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Uncertainty weighs on hiring and staff availability in February, REC reveals

The latest KPMG and REC, UK Report on Jobs showed that the UK labour market registered a relatively lacklustre performance in February, with uncertainty regarding the outlook weighing on hiring and staff availability. 

The report, which is compiled by IHS Markit from responses to questionnaires sent to a panel of around 400 UK recruitment and employment consultancies, indicated that the number of people placed into permanent job roles was unchanged in February, following a slight fall at the start of 2019. In contrast, billings received from the employment of temp workers increased at a faster pace. 

Recruiters generally linked subdued employment trends to an uncertain outlook and candidate shortages. Overall candidate supply continued to fall markedly in February, while staff vacancies expanded at the slowest rate for nearly two-and-a-half years. Low candidate availability nonetheless contributed to further strong increases in both starting salaries and temp wages in February.

Neil Carberry, Recruitment & Employment Confederation chief executive, said, “The resilience of employers and the British jobs market shines through in today’s Report on Jobs. While numbers are clearly weaker than we have seen over the past few years, the survey suggests businesses are ready to create jobs if the investment environment is right.  Recruiters are playing a crucial role in helping their clients fill gaps. With permanent vacancies rising in all sectors, the strongest demand is for IT and computing staff.

“As we draw closer to Brexit day, uncertainty and concern has grown, putting the sustainability of positive jobs news at risk. Firms are looking for politicians to find a solution to the current deadlock that gives them the certainty they need to invest and create jobs.

“In a separate survey of REC members this week, nearly half (45%) of respondents said that their biggest leadership challenge in dealing with Brexit was reassuring workers, candidates and staff.

“REC members are looking to the Chancellor to use next week’s Spring Statement to inject stability and long-term thinking into our economic debate. A commitment to proper flexibility in the skills levy, an open but controlled approach to immigration after Brexit, and changes to government plans on contractor tax to protect compliant businesses are top of recruiters’ agenda.”

After a marginal drop at the start of the year, permanent staff appointments were unchanged in February. The broadly stagnant trend for the year so far contrasts with steep increases through 2018, with some panellists indicating that uncertainty around Brexit and a lack of suitably skilled candidates impacted on hiring. At the same time, temp billings rose at a steeper rate, after increasing only slightly in January.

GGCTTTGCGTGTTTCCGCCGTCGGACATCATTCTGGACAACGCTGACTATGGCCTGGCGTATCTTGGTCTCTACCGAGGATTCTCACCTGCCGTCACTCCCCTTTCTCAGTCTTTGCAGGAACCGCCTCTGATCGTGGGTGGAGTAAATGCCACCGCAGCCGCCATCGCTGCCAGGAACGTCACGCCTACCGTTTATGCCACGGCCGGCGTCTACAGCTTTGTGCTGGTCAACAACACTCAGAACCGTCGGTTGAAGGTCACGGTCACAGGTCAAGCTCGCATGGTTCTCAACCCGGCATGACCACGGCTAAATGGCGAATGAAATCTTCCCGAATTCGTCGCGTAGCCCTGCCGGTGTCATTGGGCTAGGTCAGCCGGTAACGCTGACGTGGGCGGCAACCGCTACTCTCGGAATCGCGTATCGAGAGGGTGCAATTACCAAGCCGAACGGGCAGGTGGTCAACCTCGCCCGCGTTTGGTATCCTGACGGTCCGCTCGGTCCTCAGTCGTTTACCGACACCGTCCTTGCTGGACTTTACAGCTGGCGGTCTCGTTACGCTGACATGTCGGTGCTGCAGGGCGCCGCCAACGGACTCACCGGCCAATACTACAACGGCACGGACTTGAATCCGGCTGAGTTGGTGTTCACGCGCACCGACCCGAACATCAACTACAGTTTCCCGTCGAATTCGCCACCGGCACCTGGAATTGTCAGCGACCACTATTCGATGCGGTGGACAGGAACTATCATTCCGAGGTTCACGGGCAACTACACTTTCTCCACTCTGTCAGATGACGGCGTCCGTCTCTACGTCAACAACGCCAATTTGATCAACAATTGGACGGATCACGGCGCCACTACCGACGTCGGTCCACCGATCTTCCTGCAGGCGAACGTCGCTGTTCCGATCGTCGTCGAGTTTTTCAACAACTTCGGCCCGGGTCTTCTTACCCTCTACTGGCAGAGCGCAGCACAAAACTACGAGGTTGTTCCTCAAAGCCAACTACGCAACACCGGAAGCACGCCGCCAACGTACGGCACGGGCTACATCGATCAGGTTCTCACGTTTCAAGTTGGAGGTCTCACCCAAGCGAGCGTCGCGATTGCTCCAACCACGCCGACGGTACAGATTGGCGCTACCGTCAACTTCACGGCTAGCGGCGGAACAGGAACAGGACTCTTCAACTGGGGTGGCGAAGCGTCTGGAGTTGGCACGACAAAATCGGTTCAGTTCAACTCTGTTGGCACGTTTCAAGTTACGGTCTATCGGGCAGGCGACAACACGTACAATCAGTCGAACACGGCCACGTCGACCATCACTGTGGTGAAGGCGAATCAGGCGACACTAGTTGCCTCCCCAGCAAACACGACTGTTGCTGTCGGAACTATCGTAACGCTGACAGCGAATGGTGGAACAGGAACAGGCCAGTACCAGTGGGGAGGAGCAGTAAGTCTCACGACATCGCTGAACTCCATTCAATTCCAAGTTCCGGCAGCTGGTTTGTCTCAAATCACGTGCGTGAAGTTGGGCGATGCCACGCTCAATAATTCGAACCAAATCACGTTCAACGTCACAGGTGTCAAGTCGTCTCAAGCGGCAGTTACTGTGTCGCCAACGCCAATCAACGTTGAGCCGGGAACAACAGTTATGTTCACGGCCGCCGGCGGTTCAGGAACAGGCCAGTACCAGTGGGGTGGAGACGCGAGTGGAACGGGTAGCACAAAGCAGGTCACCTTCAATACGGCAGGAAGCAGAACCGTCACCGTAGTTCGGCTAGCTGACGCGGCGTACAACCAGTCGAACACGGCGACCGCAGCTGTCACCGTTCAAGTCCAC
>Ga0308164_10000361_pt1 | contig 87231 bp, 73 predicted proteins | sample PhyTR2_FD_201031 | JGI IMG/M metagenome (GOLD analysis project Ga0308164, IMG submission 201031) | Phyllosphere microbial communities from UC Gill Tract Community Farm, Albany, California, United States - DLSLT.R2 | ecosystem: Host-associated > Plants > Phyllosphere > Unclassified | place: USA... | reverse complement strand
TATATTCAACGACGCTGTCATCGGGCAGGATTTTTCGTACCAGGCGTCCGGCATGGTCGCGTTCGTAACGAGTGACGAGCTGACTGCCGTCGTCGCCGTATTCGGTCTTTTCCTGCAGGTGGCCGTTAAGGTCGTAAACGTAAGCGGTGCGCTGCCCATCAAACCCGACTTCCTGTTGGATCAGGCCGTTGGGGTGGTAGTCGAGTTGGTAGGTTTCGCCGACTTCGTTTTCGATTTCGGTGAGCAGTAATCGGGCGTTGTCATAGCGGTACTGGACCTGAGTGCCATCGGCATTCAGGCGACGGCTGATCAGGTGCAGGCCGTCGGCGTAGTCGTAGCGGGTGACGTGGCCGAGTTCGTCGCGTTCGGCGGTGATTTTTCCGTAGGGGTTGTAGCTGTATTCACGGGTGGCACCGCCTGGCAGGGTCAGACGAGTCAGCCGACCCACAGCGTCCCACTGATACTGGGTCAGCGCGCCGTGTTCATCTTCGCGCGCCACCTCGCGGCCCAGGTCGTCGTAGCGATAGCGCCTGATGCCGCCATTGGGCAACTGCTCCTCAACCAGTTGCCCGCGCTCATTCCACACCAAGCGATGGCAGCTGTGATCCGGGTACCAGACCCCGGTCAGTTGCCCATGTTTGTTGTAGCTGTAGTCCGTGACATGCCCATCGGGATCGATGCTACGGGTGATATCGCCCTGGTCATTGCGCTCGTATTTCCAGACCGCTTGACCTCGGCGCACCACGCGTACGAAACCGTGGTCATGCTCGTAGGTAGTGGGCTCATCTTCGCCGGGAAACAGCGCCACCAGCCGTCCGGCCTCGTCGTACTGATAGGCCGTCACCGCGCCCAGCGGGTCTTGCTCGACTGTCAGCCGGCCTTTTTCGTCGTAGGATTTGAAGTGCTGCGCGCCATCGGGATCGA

A high employment rate across the UK, and hesitancy among workers to seek out new roles amid an uncertain outlook, led to a further steep drop in overall staff supply in February. Despite easing since January, the deteriorations in both permanent and temporary worker availability remained historically sharp.

Although demand for staff continued to rise markedly, the rate of vacancy growth edged down for the second month running to a near two-and-a-half-year low. Softer increases in demand were signalled for both permanent and temporary staff in February.

Latest data pointed to a further sharp rise in starting salaries, with employers generally having to up pay offers to attract and secure candidates. That said, the latest increase was the softest seen for seven months. Temp wage inflation meanwhile eased to a 13-month low.

On a regional basis, greater permanent staff appointments in London and the South of England helped to offset falls in the Midlands and North of England. Renewed increases in temp billings were seen in London and the North of England, while growth was sustained in the Midlands and the South of England.

Demand for both private and public sector staff increased during February. Sharp increases were seen for both permanent and temporary job openings in the private sector. Modest growth of demand was meanwhile seen for permanent and short-term staff in the public sector, following reductions in January.

Permanent staff vacancies rose across all ten monitored categories during February. The steepest increase in demand was signalled for permanent IT/computing workers, while the weakest was registered for construction staff.

Nursing/medical/care topped the rankings for temporary staff demand midway through the first quarter. Vacancies also grew across the other categories monitored by the survey, with the exception of retail.

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